Do Wikileaks on Federal Election Match the Results?

Kalen Lumsden is a JD candidate at Osgoode Hall Law School.

On the eve of Canada’s federal election, the CBC published two U.S. diplomatic cables obtained by Wikileaks on federal party leaders. Both written in 2009, the cables address perceptions and characterizations of Prime Minister Stephen Harper and former leader of the official opposition, Michael Ignatieff. In light of the election results, how do the cables stand up?

Written on January 2, 2009, in reaction to P.M. Harper’s first prorogation of parliament, one cable describes how his reputation as a “peerless political chess-master” was in tatters after his proposal to eliminate the per-vote subsidy for political parties threatened his minority government. Now, with a new majority, this proposal is expected to quickly become law, vindicating his earlier position and restoring his reputation.

The cables also highlight P.M. Harper’s tight control of Conservative party messaging and his constant focus on election planning. The recent election results have demonstrated the success of this strategy.

Michael Ignatieff is presented as struggling to control the presentation of his image and wrestling with when to pull the trigger on a non-confidence vote. Given the election results, the cable’s documentation of Ignatieff’s struggles to stay on top of the polls and maintain the confidence of his party appears prescient.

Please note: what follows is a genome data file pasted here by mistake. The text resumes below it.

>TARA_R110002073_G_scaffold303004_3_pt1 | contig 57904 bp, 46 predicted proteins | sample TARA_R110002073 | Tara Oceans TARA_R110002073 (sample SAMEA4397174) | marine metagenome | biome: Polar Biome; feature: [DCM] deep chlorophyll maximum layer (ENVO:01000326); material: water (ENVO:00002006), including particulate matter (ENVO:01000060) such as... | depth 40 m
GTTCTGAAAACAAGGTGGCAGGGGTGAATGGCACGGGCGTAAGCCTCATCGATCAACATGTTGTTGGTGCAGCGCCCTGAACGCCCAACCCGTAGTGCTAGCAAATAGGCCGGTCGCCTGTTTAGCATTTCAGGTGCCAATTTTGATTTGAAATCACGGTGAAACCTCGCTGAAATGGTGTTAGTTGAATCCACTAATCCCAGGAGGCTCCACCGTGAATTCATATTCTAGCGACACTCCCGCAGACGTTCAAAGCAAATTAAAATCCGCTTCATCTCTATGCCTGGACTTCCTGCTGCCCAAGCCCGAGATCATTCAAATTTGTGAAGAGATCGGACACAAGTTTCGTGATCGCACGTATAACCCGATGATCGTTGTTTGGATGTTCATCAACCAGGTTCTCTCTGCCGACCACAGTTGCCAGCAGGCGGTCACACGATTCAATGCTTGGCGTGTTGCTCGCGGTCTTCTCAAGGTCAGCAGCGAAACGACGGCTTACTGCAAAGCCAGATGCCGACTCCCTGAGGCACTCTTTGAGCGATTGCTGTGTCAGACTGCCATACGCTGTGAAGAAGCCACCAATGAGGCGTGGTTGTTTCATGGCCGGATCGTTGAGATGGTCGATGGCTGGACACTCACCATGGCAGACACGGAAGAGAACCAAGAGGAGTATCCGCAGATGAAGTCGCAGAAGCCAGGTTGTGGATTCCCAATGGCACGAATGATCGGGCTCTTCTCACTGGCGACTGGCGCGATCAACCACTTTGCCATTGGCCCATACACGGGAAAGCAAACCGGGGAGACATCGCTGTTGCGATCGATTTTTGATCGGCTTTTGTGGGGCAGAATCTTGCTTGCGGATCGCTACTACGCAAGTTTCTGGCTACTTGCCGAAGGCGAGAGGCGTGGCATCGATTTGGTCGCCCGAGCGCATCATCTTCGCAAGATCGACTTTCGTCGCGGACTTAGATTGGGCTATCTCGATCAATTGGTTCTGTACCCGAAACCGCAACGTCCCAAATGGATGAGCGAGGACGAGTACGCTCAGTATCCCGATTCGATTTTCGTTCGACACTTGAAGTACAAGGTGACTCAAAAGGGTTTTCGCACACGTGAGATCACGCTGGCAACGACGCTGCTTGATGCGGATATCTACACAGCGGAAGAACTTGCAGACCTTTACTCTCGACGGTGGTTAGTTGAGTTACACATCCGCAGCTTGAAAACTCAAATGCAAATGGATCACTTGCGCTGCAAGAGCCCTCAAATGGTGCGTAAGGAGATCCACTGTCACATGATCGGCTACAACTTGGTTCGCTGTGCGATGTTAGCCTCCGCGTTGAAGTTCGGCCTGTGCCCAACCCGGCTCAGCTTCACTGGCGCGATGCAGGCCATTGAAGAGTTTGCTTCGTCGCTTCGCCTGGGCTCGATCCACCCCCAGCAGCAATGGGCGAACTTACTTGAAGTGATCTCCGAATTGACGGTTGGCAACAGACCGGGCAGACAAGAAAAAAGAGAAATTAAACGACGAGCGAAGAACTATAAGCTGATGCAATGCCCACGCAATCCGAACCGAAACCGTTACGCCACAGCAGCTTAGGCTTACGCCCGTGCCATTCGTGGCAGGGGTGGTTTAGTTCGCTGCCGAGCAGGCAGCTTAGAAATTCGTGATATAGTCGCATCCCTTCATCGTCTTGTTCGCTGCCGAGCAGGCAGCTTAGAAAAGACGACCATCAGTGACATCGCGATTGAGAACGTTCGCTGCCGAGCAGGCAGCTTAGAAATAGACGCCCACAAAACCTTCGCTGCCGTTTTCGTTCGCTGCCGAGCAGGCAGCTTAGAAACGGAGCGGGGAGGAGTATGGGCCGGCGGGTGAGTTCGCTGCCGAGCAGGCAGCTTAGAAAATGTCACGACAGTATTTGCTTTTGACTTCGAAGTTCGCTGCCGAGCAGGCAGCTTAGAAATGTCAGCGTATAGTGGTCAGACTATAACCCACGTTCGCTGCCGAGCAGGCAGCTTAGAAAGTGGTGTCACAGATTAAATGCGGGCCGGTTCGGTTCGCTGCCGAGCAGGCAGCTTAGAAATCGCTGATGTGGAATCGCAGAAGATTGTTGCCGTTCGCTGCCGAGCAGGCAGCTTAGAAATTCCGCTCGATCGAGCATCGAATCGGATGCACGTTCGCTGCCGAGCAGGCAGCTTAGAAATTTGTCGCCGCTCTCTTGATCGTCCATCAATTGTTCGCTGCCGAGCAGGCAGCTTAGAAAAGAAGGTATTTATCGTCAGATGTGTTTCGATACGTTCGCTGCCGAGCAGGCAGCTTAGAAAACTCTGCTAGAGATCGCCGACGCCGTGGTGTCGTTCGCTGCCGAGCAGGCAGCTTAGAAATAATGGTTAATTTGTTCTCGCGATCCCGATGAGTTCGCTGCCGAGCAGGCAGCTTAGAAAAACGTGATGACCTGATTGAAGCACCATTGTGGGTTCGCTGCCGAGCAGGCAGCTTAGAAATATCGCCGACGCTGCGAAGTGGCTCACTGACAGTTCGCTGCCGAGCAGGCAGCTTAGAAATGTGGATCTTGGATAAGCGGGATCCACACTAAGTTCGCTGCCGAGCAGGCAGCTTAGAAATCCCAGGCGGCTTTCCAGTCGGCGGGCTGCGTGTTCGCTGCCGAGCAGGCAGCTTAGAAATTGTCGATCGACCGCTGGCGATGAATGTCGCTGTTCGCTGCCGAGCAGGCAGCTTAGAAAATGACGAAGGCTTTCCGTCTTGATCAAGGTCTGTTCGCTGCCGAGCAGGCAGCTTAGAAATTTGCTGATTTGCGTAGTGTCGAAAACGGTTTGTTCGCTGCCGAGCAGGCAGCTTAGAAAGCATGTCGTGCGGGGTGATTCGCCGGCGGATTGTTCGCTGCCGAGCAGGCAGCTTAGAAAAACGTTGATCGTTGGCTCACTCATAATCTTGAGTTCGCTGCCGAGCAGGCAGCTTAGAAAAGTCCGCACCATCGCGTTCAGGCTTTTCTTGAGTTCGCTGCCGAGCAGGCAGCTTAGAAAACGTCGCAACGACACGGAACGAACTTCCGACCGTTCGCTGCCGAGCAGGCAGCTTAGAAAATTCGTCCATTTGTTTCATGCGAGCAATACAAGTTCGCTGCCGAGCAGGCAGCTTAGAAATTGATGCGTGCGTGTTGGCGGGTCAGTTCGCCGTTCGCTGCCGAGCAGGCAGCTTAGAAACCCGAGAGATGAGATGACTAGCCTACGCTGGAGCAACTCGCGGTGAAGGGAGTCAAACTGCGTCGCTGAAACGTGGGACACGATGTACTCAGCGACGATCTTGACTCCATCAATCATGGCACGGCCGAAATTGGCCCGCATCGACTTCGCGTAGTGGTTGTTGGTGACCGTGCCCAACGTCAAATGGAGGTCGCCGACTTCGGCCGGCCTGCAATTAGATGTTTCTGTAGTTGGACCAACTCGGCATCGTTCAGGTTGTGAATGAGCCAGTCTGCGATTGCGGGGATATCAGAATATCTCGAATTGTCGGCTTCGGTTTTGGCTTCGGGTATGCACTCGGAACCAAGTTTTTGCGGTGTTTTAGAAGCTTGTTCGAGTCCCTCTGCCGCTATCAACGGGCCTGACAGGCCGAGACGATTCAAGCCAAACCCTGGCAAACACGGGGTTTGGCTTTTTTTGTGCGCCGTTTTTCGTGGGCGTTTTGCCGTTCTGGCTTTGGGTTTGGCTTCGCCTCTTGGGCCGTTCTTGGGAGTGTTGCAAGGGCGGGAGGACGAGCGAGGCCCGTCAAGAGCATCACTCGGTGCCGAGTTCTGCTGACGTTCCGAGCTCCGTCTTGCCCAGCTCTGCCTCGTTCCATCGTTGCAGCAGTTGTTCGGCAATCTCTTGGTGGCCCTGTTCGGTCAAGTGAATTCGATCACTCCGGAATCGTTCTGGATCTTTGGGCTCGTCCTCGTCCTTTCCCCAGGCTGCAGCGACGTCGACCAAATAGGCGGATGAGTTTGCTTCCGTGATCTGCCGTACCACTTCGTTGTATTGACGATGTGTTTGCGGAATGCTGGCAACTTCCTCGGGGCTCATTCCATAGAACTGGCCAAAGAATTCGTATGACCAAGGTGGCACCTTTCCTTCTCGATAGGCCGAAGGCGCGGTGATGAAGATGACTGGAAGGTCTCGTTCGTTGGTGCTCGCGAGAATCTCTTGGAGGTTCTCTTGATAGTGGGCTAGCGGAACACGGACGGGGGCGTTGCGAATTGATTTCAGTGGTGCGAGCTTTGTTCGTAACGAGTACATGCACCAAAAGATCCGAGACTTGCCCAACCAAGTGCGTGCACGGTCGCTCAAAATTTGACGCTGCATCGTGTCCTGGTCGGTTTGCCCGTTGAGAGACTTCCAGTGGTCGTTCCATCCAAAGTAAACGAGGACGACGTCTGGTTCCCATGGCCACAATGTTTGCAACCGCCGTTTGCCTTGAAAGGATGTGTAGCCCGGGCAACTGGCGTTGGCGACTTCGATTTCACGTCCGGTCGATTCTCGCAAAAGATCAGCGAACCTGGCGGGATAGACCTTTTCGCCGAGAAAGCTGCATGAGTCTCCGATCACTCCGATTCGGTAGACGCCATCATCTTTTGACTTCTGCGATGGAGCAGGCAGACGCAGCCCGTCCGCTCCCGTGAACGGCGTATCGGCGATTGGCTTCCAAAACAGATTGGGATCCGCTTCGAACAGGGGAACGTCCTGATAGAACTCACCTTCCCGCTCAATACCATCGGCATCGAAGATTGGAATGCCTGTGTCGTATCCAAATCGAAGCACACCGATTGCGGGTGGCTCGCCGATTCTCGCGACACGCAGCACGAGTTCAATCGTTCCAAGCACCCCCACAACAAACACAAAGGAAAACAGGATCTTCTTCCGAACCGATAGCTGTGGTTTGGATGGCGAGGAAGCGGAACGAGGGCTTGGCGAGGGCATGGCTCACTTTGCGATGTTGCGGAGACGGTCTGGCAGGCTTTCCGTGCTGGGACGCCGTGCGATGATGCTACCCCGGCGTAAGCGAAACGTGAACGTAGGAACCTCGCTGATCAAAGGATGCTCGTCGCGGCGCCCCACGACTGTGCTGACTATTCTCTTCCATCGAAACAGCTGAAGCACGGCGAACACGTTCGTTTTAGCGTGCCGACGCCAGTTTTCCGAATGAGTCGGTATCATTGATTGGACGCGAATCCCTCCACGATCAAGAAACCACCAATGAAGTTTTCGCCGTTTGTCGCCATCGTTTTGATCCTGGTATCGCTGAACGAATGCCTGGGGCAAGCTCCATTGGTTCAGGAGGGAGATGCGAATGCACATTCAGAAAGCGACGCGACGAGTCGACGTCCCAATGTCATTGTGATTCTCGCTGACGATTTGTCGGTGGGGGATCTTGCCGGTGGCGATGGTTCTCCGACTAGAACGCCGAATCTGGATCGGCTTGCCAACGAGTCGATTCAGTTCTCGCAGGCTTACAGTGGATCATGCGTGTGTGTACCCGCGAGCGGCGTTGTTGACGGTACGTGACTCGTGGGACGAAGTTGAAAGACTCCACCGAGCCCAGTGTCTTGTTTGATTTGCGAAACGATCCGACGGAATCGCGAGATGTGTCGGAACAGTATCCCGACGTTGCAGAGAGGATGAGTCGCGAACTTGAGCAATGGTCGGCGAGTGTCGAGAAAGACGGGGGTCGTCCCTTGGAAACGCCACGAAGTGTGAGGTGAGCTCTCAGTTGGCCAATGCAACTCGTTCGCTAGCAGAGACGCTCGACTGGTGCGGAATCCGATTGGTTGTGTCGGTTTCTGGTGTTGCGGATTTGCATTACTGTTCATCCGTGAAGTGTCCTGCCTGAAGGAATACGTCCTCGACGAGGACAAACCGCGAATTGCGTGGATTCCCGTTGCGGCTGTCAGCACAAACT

Amusingly, both leaders were characterized as keeping their own confidences and as closed to outside advice. As well, both leaders’ spouses were seen as charismatic and sympathetic counterparts and potentially beneficial on the campaign trail. Zsuzsanna Zsohar was seen as outgoing and a “secret weapon” to Ignatieff, while Laureen Harper was termed “vivacious.” In spite of their perceived utility, entrenched Canadian norms discourage spouses actively campaigning.

The cables largely predicted the current leadership discussion underway now that Ignatieff has resigned and the search for an interim Liberal party leaders has begun. Written in October 2009, the cables state that there was no obvious replacement for Ignatieff, even as his popularity waned. Only Bob Rae and Justin Trudeau’s names came up then and nearly two years later their candidacy is still being actively discussed. The cables dismiss Bob Rae as an unlikely choice for permanent party leader because he is the same age as Ignatieff and has already lost two Liberal leadership races.

As a technology, Wikileaks has the potential to impact many aspects of elections, from coverage to outcomes. But, released in the middle of a busy news week, with election coverage going full-tilt, Osama Bin Laden’s death, and just after tax day, it’s unlikely the leaks had any impact on the election results, especially as they contained no hidden scandal and mostly aligned with the media portrayal of the leaders. The leaks do reveal some of the political background that rarely makes the newspapers and remain a potential source for future controversy as the majority of the cables have yet to be released.

  1. I don’t think any cable could have predicted these past election results. Clearly, Harper’s “vindictive pettiness”, Layton’s “mouse of a party” and the Bloc’s “well-entrenched….spoiler role” were not reflective of the actual perceptions of voters. Not even a last minute scandal attempt against Jack Layton prevented Canadians from voting for the NDP.

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